The World Health Organization recently added “burnout” to its official handbook of diseases. The diagnosis applies to people who feel exhausted at work and unable to do their jobs the way they’d like. But is a medical model the best way to think about burnout? In 1998, education scholar Debra E. Meyerson argued that there might be better approaches.
Meyerson studied social workers in two different types of workplaces: acute care hospitals where the workplace culture focused on medical problems; and a chronic care hospital where a psychosocial view prevailed. In the acute care hospitals, she writes, the social workers did view stress and burnout as diseases. They saw them as “undesirable aberrations from a universal definition of ‘normal.’” In their view, burnout was an individual problem involving lapses in emotional control.
In contrast, social workers at the chronic care hospital described burnout as a “normal part of the ebb and flow of work life.” In this view, using emotional control to prevent it was impossible—and perhaps actually undesirable, since emotional empathy with clients was part of the job.
Meyerson writes that the medical model of burnout demands an individual cure. For example, discussions within management circles may recognize institutional and social problems that lead to stress, but they almost always focus on ways to help individuals cope with those circumstances. Meyerson describes a friend’s paper about the stress of balancing work and family demands. The paper portrayed the woman’s strategic choices about how to spend her time. But, as her friend, Meyerson was aware that the writer’s lived experiences were “described more accurately by her emotional anguish, feelings of guilt, stress, and burnout than her clever allocation of time.”
“She routinely felt ‘out of control’ of her emotions and situation,” Meyerson writes. “Yet when she attempted to write her experience into the traditional text, she naturally relied on the familiar and seemingly neutral vocabulary of coping—and thus of retaining emotional control.”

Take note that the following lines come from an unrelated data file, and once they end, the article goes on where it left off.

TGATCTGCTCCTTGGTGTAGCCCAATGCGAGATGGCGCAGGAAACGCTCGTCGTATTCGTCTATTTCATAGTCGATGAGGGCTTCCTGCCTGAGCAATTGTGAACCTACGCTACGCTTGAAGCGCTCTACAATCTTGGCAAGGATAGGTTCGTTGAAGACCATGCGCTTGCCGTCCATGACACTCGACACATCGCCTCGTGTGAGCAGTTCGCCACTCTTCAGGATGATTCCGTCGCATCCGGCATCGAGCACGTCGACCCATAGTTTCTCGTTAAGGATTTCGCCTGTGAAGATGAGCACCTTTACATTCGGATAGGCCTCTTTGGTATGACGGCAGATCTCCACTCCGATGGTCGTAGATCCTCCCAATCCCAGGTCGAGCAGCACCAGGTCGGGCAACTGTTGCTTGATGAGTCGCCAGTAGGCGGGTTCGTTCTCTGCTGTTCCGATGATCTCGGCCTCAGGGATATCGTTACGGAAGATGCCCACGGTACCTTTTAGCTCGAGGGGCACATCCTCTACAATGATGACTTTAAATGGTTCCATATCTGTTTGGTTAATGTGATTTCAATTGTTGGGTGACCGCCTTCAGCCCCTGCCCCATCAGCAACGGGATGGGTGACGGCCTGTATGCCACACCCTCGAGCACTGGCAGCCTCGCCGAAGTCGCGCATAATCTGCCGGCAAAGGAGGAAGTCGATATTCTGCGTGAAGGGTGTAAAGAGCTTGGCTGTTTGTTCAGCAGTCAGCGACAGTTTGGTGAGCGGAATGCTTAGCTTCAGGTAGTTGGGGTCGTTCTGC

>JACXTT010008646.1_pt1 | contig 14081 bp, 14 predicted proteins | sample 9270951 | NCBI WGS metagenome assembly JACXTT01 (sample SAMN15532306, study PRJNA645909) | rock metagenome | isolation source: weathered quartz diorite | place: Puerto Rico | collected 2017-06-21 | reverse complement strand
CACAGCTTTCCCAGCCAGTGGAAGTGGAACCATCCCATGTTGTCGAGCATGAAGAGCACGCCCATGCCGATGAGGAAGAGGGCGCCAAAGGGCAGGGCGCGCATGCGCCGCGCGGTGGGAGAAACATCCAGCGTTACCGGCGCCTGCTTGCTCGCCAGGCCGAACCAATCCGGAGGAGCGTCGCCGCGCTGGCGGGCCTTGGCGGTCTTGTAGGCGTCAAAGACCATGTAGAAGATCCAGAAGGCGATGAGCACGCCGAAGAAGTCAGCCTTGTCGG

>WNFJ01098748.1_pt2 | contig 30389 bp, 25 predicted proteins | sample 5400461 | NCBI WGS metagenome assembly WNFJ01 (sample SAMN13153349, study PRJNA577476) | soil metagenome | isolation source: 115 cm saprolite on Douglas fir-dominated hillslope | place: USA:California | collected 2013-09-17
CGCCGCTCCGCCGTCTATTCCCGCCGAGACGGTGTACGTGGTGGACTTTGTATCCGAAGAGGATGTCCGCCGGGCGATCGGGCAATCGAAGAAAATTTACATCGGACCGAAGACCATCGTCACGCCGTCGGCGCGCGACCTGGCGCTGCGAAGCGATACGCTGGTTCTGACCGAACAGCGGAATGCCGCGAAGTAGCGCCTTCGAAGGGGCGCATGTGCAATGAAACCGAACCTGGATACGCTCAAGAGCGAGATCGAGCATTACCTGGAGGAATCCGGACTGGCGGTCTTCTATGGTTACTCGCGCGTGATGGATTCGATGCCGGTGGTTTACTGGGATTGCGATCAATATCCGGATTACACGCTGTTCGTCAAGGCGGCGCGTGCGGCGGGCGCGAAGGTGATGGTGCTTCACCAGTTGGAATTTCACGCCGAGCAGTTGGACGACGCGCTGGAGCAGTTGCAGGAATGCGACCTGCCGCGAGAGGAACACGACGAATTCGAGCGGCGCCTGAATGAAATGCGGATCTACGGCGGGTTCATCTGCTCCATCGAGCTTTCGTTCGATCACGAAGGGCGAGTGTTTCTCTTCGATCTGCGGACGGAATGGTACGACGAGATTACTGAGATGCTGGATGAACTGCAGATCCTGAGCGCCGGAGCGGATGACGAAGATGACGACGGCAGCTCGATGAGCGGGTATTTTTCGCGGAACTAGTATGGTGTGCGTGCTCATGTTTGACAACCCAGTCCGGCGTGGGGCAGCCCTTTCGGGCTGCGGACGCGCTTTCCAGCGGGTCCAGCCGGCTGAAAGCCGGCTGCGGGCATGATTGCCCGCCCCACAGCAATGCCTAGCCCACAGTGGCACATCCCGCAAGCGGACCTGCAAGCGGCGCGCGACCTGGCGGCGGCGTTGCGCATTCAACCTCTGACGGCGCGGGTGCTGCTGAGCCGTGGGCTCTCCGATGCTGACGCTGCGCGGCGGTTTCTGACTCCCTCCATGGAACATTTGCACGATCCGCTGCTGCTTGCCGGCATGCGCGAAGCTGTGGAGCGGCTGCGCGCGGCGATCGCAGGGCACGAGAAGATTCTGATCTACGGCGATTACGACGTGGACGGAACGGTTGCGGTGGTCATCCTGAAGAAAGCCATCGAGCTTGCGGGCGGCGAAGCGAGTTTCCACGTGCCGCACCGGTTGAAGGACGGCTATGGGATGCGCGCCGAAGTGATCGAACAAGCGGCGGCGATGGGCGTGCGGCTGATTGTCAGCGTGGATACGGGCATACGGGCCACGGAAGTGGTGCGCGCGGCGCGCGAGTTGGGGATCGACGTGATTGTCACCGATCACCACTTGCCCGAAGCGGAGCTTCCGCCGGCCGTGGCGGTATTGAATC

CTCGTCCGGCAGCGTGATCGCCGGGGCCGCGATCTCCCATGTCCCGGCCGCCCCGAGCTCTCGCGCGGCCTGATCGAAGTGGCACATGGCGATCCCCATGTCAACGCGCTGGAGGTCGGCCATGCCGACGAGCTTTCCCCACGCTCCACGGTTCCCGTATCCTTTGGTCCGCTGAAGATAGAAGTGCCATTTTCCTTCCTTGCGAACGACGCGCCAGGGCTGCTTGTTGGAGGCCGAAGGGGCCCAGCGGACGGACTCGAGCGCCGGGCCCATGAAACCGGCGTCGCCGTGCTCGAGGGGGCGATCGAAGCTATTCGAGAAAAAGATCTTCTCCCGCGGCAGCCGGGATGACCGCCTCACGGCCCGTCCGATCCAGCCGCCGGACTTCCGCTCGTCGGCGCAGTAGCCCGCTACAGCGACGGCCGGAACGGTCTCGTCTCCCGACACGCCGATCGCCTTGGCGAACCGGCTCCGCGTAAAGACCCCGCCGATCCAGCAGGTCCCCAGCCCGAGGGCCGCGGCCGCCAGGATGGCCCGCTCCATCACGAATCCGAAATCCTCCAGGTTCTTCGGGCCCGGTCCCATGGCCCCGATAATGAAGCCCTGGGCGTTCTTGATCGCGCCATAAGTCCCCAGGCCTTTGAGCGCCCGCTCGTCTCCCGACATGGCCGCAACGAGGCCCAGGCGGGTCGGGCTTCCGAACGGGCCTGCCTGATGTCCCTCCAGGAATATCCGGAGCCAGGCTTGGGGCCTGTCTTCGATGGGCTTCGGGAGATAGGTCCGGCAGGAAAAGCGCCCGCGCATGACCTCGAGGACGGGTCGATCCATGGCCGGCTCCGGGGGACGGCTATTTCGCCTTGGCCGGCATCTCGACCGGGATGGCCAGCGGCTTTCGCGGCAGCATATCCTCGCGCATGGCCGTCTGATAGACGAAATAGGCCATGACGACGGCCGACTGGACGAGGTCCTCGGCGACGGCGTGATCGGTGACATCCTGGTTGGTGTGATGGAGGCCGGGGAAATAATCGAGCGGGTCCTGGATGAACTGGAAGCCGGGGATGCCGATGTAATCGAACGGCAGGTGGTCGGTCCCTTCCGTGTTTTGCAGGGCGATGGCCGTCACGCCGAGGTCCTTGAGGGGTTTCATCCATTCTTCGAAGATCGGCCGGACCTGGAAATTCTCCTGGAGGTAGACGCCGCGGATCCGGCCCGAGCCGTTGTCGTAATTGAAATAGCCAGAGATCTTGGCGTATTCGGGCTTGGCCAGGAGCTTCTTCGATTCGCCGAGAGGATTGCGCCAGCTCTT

To Meyerson, the social workers with the psychosocial view offer a more useful model of working with burnout. Rather than feeling the need to hide negative feelings or push themselves to get back to “normal,” they were able to talk about the feelings and get help from colleagues who might pick up some of their regular duties or just offer emotional support.
For them, she writes, “the capacity to experience and express feeling such as burnout, and to be cared for by others as though those feelings were a legitimate and respected part of being a social worker, may itself be an instance of resistance, a challenge to that which is deemed normal within the dominant discourse.” Perhaps, instead of thinking of burnout as a disease to be dealt with at the individual level, we might follow these social workers’ lead. That could mean viewing it as a social problem that we can address collectively with greater compassion and more honesty about our own emotions.